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Ok, I tend to take a "old farmer" approach to problems or projects like this. Personally I would first off spread a high N fertilizer and then plant a N fixing cover crop, such as clover or alfalfa. When your thistles get up good, just before blooming, spray the entire plot with a mix of Roundup and 2-4D amine weed killer. ***Note: please be sure to wear appropriate protective gear*** I usually mix my weed killer at 2oz of Roundup and 3-4 oz 2-4D per gallon of water. Leave it sit for several days, then go back in and work it all up good. You may need to be aggressive with the thistle, Canadian thistle is extremely hard to eradicate once it is well established. I can remember on the farm fighting the same patches year after year just to keep them from expanding. Only thing that really knocked them out were some of the chemicals that are not available to the home gardener that have very long residuals , which you don't want if you are growing broadleaf plants lol. Digging thistle will never eradicate it, as within a year or two there is so much seed built up in the soil, it just keeps coming back. Anyway, I would repeat the above process for 2 years, trying to get 2 cover crops a year in, and see if that doesn't rejuvenate it a lot. Then I would go with a soil sample and adjust what nutrients you add at that point.


***Disclaimer*** I know and understand that a lot of people are leery of using the weed spray type chemicals. I personally feel that as long as you follow label instructions and use appropriate PPE, they are safe and effective. But then again, I've been using them for 30+ years, and old dogs don't learn new tricks
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Old March 30, 2021   #7
Salaam
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We dealt with a friends small garden plot maybe 2 to 300 square feet in the same way as Karen said - by weeding as much as we could and then spreading deep mulch, in our case I would say about three to four inches of wood mulch. We then planted some perennial flowers - not many - into the plot just to give it a nice look for the meantime. This was about three or four years ago. It worked in a year. The plot is much healthier than it was before, much more fertile, and I think it's safe to say the weeds are almost gone. I forgot the name of the weeds but they were similar to Canada thistle. They spread via rhizomes.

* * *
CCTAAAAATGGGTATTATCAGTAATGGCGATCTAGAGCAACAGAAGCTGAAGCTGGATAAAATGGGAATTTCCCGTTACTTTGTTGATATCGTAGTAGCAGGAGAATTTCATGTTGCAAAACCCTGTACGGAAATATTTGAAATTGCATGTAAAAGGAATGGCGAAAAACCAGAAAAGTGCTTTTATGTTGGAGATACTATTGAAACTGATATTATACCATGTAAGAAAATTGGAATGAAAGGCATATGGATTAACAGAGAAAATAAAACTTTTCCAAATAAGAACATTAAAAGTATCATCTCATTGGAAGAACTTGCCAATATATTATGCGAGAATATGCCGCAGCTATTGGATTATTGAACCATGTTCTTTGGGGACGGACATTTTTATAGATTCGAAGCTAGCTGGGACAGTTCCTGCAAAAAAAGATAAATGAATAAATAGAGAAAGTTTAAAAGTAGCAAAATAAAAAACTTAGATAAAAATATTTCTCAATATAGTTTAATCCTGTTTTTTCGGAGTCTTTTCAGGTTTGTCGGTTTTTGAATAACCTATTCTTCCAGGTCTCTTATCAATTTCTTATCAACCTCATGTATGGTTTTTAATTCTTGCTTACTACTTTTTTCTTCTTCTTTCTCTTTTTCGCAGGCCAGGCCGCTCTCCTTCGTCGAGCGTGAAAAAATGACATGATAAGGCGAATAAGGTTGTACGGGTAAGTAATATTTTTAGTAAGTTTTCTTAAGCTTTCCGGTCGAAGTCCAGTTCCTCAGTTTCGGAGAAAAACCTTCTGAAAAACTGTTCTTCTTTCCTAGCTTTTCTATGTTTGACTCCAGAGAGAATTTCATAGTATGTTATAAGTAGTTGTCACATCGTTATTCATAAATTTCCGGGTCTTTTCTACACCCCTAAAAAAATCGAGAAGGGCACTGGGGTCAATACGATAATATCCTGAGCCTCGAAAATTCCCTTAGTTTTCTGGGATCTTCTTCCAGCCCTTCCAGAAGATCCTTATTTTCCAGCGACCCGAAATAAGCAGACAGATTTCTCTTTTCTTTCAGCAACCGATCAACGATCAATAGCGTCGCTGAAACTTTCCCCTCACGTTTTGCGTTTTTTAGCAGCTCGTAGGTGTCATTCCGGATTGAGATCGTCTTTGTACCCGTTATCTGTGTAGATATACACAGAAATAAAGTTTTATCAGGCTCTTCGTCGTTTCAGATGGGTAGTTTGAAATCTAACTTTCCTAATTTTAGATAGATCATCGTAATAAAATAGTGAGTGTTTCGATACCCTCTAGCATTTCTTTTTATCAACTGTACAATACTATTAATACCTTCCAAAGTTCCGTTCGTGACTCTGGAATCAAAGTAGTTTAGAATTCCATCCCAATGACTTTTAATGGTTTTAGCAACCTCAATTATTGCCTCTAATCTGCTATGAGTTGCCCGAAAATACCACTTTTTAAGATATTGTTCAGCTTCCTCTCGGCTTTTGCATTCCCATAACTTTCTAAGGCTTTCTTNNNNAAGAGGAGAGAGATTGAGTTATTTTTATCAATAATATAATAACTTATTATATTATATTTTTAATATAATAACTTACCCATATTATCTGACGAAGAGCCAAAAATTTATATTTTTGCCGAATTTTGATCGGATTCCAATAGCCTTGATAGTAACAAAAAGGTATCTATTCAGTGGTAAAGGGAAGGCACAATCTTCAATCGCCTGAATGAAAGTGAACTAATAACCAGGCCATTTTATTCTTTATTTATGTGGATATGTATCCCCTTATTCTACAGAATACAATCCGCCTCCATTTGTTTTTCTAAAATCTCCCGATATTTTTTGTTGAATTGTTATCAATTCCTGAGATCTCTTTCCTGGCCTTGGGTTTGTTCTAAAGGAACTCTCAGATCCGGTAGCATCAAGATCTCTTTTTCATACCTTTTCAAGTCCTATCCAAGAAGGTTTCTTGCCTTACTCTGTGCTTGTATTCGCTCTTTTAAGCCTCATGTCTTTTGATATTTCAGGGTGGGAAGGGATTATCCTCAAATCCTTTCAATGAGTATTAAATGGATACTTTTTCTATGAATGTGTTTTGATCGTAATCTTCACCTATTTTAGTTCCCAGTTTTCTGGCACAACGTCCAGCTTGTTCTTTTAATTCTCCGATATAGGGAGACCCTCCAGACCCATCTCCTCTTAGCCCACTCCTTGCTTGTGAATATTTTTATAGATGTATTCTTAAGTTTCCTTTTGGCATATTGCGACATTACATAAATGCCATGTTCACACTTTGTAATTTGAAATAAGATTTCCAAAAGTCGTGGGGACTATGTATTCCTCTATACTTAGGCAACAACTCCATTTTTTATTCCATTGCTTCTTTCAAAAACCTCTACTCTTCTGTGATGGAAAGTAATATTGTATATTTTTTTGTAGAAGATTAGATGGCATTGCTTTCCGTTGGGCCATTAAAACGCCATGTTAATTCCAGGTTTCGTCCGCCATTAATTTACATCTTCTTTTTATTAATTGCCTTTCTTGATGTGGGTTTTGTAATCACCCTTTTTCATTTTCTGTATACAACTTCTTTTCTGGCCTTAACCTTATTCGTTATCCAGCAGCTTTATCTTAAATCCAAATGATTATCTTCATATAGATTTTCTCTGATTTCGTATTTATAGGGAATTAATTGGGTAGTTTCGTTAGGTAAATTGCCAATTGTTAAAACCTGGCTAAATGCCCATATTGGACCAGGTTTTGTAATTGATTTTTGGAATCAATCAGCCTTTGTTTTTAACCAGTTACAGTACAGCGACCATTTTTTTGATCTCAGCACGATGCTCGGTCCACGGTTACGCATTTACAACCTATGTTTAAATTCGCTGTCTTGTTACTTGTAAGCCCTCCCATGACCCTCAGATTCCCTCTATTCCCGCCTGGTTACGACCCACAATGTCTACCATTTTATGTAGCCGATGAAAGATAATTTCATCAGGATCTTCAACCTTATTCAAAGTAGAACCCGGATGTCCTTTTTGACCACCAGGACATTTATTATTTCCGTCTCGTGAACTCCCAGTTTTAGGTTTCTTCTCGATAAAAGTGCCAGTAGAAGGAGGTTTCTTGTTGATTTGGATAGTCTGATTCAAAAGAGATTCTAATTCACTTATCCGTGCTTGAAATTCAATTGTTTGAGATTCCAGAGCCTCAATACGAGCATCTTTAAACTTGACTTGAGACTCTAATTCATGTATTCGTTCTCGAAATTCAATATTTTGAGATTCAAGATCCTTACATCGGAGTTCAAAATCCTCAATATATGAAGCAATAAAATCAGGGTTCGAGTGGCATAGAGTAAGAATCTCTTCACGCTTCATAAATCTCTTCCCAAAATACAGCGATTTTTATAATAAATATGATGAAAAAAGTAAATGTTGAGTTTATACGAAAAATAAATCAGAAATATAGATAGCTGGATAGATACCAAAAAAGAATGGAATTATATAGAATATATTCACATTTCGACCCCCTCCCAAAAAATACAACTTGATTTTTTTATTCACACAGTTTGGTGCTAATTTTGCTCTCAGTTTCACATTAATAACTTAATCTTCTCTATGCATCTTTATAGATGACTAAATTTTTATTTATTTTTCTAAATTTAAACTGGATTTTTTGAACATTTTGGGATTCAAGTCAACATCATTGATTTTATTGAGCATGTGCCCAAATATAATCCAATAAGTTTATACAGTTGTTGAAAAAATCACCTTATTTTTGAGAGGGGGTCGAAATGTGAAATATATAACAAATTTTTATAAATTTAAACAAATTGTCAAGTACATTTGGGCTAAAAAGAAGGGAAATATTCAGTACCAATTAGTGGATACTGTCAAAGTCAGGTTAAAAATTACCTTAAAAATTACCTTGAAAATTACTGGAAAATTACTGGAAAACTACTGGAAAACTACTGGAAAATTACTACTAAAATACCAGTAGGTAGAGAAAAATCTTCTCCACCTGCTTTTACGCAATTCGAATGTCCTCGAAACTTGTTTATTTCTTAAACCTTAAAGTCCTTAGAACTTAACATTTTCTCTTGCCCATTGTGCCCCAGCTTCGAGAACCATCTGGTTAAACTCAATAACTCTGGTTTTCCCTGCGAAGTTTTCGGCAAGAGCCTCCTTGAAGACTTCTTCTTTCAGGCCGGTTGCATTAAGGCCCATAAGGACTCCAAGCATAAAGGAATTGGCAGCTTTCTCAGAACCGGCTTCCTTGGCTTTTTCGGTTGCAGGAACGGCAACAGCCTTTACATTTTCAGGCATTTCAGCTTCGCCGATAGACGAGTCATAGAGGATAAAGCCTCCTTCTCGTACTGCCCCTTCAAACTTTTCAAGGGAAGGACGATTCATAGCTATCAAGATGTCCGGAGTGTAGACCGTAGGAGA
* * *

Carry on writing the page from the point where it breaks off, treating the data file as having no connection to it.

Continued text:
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Old March 30, 2021   #8
JRinPA
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It's an organic type comm garden so that's one thing that makes it so hard. No sprays or poisons allowed. That, and usually there is a plot each year that is claimed but then halfway abandoned and goes halfway to seed. Plus a hayfield adjacent that will have thistle on the edges that would blow in seed.



I can't say how much of a problem the thistle really is. For my gardening style it is a non issue, using black mulch and compost topped raised rows.

Last edited by JRinPA; March 30, 2021 at 12:27 PM.
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Old March 30, 2021   #9
D.J. Wolf
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Oh, sorry, I missed that it was organic. I would still go with a N fixing cover crop. This might even help control the Canada Thistle.

Since it's organic and I know that now, I went looking for control measures for Canada Thistle. One product I found is called Avenger Weed Killer, it's certified organic, and lists d-limonene (citrus oil) as the active ingredient. It is kind of price, Home Depot has it for $86 a gallon. But, using that at recommended rates of 1:6 for small plants and 1:4.5 for large plants it isn't too bad if it kills the thistle lol. Other recommendations I noticed were using vinegar and/or salt water on the cut stems to kill the roots.